“In the Classroom” includes material documenting how Title IX has helped parents, teachers, and schools create new programs that challenge gender stereotypes. Children’s books and school materials from the 1970s to the present show how the understanding of gender has changed, as has the definition of sex discrimination in Title IX.

The exhibition ends with a celebration of the law’s achievements and a glimpse of what remains to be done. It suggests how the next generation of activists could use, reform or reinvent the law to fight gender discrimination in educational spaces.

Title IX: Activism on and off the field is organized by the New-York Historical’s Center for Women’s History and is curated by Curator of Women’s History Collections Laura Mogulescu, Andrew W. Mellon Postdoctoral Fellows in the Center for Women’s History Allison Robinson and Anna Danziger Halperin, and Andrew W. Mellon Predoctoral Fellows Keren Ben-Horin and Karintha Lowe with Valerie Paley, Senior Vice President, Sue Ann Weinberg Director of the Patricia D. Klingenstein Library and Founding Director of the Center for Women’s History.

Programming

This year’s annual Diane and Adam E. Max Lecture on Women’s History The conference is being held virtually and includes a mix of pre-recorded and live conversations focusing on the history and legacy of Title IX. Billie Jean King provides the opening speechand in another thread, activists who were at the heart of the fight and recount their efforts to create a legislative and legal framework for equality that endures to this day. Additional conversations on the multiple interpretations of Title IX – and its limitations – will be published in line. Private, in-person group tours led by exhibit docents can also be scheduled.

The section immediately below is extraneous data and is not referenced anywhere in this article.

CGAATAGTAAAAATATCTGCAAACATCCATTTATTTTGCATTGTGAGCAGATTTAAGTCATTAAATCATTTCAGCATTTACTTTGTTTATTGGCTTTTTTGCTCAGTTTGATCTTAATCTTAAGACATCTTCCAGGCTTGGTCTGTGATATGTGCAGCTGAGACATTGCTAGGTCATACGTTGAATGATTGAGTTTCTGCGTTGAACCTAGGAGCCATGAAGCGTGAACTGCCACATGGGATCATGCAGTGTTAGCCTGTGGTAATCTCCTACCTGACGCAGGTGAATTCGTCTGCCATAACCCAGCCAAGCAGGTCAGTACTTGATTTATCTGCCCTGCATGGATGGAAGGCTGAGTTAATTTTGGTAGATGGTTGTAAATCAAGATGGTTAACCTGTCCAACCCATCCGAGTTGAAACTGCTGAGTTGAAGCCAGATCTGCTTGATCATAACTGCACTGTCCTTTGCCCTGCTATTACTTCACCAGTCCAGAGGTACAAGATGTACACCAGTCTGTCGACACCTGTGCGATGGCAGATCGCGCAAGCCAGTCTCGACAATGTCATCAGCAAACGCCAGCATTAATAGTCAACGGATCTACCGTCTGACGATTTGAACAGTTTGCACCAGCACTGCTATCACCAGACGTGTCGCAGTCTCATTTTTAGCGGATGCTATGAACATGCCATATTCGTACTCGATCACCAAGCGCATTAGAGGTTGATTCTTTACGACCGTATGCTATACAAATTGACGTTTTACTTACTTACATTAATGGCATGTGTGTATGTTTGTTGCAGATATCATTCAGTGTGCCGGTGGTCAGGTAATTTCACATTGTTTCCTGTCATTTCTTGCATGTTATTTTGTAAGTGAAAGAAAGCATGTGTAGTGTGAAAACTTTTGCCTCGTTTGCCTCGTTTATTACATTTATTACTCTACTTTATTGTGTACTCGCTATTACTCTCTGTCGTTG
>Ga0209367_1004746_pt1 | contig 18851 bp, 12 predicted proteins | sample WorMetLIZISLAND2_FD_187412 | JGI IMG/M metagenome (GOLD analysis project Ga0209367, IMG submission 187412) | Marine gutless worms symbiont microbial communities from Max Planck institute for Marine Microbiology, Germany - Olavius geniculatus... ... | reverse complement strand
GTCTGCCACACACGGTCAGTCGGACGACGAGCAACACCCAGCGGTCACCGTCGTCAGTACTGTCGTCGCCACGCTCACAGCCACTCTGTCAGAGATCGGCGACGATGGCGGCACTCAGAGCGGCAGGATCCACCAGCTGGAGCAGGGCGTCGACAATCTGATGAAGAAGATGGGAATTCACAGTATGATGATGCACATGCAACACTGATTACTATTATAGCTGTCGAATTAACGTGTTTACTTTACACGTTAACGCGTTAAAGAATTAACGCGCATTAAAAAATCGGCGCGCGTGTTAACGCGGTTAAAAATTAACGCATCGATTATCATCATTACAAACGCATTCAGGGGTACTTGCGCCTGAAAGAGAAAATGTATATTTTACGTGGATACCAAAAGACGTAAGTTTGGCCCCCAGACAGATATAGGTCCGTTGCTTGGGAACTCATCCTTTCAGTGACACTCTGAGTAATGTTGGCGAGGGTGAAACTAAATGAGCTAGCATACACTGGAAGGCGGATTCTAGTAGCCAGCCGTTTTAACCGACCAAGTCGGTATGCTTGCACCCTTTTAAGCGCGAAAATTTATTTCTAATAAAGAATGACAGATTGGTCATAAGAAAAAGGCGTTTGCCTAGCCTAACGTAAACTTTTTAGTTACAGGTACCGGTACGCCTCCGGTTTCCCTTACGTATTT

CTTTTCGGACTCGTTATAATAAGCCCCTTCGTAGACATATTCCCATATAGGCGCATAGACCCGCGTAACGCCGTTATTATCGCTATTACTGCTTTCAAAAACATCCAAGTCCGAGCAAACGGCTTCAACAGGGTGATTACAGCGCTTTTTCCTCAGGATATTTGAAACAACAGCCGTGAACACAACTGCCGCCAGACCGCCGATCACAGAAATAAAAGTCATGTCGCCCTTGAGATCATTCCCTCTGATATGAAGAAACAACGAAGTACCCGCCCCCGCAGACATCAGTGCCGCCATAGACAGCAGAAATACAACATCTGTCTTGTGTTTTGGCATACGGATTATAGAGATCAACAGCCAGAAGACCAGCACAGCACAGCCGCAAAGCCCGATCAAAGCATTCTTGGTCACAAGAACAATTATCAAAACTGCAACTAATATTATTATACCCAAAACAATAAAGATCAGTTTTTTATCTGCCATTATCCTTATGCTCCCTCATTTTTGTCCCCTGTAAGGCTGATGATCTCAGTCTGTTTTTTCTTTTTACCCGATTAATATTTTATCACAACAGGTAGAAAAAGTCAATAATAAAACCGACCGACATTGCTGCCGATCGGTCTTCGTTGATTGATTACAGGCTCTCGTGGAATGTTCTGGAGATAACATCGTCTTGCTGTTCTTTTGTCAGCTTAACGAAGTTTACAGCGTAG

Support

main support for Title IX: Activism on and off the field is provided by Northern Trust. Additional support is provided by Ernst & Young LLP. Exhibits at New-York Historical are made possible by Dr. Agnes Hsu-Tang and Oscar Tang, the Saunders Trust for American History, the Evelyn & Seymour Neuman Fund, the New York City Department of Cultural Affairs in partnership with the City Council, and the New York State Council on the Arts with support from the Office of the Governor and the New York State Legislature. WNET is the media sponsor.

About the New York Historical Society

Discover 400 years of history through groundbreaking exhibits, immersive films, and thought-provoking conversations between renowned historians and public figures at the New-York Historical Society, New York’s premier museum. A great destination for history since 1804, the Patricia D. Klingenstein Museum and Library conveys the stories of the diverse populations of the city and country, expanding our understanding of who we are as Americans and how we have become. Always up to the challenge of bringing to light little or unknown stories, New-York Historical will soon inaugurate a new annex housing its Academy for American Democracy as well as the American LGBTQ+ Museum. These latest efforts to help shape the future by documenting the past join New York Historical’s DiMenna Children’s History Museum and Women’s History Center. Digital exhibitions, applications and our For the ages podcast allow visitors from around the world to dive deeper into the story. Join us on nyhistory.org or at @nyhistory on Facebook, Twitter, instagram, Youtubeand tumblr.

James C. Tibbs